In Deadly Class #1, Rick Remender and crew present us with an opening filled with angst, mystery and intrigue. This book hits all the beats that a first issue should and it’s welcome. I’m glad Remender doesn’t try to get cute and oversell his idea here. In this issue we get an origin story, we get a fleshed out main character with hints of mystery to keep us wondering and we get introduced to a large supporting cast who’s personalities are some of the highlights of the book.
One thing that seemed very noticeable during my time spent with Deadly Class #1 is how much of this book reminded me of other comics and properties. Before I had finished this issue I had already tied it to Akira, X-Men, The Matrix and Wanted. That’s not necessarily a bad thing because all creators borrow from other creations, I’m just wondering what Remender’s angle is and how will it be different from entertainment we’ve already consumed. The hook is only remotely revealed in this issue.
Another question I had about this issue was year it was set in. “Time period” comics baffle me. It’s an uphill battle the second you pick a decade that isn’t the current one. Regardless of the number, a percentage of readers will have no connection to that time period. So now the creator has to sell the reader on the plot as well as the era. The reader has to buy into both for them to work and come across as cohesive. Honestly, any plot can be accepted by a reader but trying to push an era of time that someone has no affection with can be tricky. Deadly Class #1 is a good comic. I’m just not sure why it takes place in 1987. This issue could have taken place today and it wouldn’t have made the story any different. It’s an interesting choice and I’ll be watching to see if it plays a larger role down the line.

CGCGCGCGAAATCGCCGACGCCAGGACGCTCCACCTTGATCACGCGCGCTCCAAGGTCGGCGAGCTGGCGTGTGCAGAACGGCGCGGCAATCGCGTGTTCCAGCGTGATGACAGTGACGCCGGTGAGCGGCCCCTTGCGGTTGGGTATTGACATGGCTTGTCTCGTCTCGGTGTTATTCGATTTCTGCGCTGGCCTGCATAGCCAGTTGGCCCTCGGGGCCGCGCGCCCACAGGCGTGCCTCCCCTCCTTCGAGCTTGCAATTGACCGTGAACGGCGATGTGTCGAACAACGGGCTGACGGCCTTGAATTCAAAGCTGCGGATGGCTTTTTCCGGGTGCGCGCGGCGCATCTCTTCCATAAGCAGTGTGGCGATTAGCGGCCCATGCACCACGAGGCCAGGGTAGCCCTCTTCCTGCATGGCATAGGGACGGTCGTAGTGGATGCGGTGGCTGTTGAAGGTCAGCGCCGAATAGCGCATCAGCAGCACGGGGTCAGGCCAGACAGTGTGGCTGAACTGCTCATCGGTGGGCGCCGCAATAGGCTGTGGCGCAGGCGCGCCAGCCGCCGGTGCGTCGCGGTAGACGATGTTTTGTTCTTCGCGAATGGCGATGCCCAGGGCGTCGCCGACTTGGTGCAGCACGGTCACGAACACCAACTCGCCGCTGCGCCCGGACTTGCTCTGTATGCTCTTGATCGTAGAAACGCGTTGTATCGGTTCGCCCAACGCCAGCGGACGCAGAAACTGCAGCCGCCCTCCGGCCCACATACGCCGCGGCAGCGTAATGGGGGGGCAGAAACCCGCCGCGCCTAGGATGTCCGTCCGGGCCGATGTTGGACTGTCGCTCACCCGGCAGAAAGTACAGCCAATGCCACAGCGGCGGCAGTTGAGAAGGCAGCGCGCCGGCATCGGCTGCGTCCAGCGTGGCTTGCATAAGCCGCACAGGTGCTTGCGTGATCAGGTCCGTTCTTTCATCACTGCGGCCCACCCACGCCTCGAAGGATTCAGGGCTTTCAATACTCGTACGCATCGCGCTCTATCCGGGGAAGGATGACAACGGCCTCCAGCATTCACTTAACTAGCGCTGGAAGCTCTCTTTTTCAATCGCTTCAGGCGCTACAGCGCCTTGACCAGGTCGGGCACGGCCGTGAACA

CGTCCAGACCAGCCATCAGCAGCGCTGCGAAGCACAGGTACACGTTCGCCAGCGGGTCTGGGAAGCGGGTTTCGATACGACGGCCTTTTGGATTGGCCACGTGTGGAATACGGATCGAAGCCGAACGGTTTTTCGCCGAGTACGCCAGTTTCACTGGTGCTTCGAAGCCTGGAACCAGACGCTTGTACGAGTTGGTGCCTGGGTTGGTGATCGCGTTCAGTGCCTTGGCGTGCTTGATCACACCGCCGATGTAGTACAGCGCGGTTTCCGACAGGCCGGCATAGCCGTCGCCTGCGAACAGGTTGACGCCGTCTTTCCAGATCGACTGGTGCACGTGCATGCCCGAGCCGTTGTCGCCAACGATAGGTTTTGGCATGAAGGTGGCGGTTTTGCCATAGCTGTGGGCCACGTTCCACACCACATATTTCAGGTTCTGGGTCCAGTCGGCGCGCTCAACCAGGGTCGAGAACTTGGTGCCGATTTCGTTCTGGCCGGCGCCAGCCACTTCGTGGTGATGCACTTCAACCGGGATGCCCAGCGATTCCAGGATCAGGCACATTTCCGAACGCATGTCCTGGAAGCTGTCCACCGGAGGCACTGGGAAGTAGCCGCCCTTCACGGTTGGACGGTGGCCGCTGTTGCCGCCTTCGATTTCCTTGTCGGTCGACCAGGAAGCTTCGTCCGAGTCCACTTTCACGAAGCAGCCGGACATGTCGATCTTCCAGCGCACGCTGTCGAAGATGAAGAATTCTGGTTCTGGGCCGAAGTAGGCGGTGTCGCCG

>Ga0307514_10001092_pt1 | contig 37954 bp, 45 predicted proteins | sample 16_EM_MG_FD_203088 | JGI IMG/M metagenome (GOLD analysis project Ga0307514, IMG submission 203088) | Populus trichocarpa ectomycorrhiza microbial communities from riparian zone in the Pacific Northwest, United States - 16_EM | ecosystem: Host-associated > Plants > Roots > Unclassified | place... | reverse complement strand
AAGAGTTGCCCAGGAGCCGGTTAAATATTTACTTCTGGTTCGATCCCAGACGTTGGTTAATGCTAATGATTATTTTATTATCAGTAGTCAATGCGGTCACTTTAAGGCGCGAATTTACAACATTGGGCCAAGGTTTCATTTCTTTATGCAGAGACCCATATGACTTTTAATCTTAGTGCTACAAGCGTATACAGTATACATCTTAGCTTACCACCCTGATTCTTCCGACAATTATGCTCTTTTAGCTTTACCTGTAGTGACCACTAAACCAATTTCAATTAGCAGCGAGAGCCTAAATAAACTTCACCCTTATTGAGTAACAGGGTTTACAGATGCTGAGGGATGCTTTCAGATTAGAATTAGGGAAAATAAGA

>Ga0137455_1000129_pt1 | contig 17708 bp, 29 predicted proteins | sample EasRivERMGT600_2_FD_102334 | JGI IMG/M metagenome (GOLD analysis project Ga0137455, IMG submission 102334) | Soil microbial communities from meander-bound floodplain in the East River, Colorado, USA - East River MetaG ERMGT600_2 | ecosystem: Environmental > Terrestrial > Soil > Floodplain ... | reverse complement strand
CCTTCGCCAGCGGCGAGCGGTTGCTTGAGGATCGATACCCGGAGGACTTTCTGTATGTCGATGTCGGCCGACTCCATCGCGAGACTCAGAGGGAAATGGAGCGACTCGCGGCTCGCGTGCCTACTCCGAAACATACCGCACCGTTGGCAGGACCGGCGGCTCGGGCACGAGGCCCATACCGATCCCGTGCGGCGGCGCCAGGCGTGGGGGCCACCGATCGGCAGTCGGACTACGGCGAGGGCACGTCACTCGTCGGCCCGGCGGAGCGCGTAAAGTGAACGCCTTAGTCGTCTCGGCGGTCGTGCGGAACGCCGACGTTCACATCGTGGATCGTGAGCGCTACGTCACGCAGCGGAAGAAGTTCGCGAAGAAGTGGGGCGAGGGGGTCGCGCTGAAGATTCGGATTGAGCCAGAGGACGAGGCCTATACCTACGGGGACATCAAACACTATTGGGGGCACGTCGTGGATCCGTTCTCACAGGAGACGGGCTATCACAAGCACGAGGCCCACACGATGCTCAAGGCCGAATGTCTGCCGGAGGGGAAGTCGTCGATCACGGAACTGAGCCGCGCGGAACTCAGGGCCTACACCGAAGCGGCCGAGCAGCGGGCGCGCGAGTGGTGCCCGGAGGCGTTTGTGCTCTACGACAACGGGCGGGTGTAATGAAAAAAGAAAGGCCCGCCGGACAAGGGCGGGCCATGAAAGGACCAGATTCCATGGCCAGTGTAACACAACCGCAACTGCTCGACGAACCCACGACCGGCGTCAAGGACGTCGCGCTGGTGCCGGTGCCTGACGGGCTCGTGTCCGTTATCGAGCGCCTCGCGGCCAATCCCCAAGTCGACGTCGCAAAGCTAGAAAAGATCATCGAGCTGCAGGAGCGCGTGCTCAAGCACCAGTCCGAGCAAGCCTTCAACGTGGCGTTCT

If you were wondering – Wes Craig & Lee Loughridge bring the noise on art! Craig’s gritty-realism creates depth and life and gives each panel a real world feel. Whether it’s action packed or a quiet moment all of his layouts and panel choices provide a cinematic aura. On top of that Lee Loughridge’s colors give the book a really cool vibe and feed into the moodiness of the book. I’m a sucker for awesome coloring and Loughridge set’s the bar high with duo-tones and contrasting color enhancements that make pages pop.
All in all, Deadly Class #1 is a solid first issue that promises to build on its mysteries and entertaining personalities.
Score: 6 (out of 7)
Written by: Rick Remender
Art by: Wes Craig
Colors by: Lee Loughridge
Letters by: Rus Wooton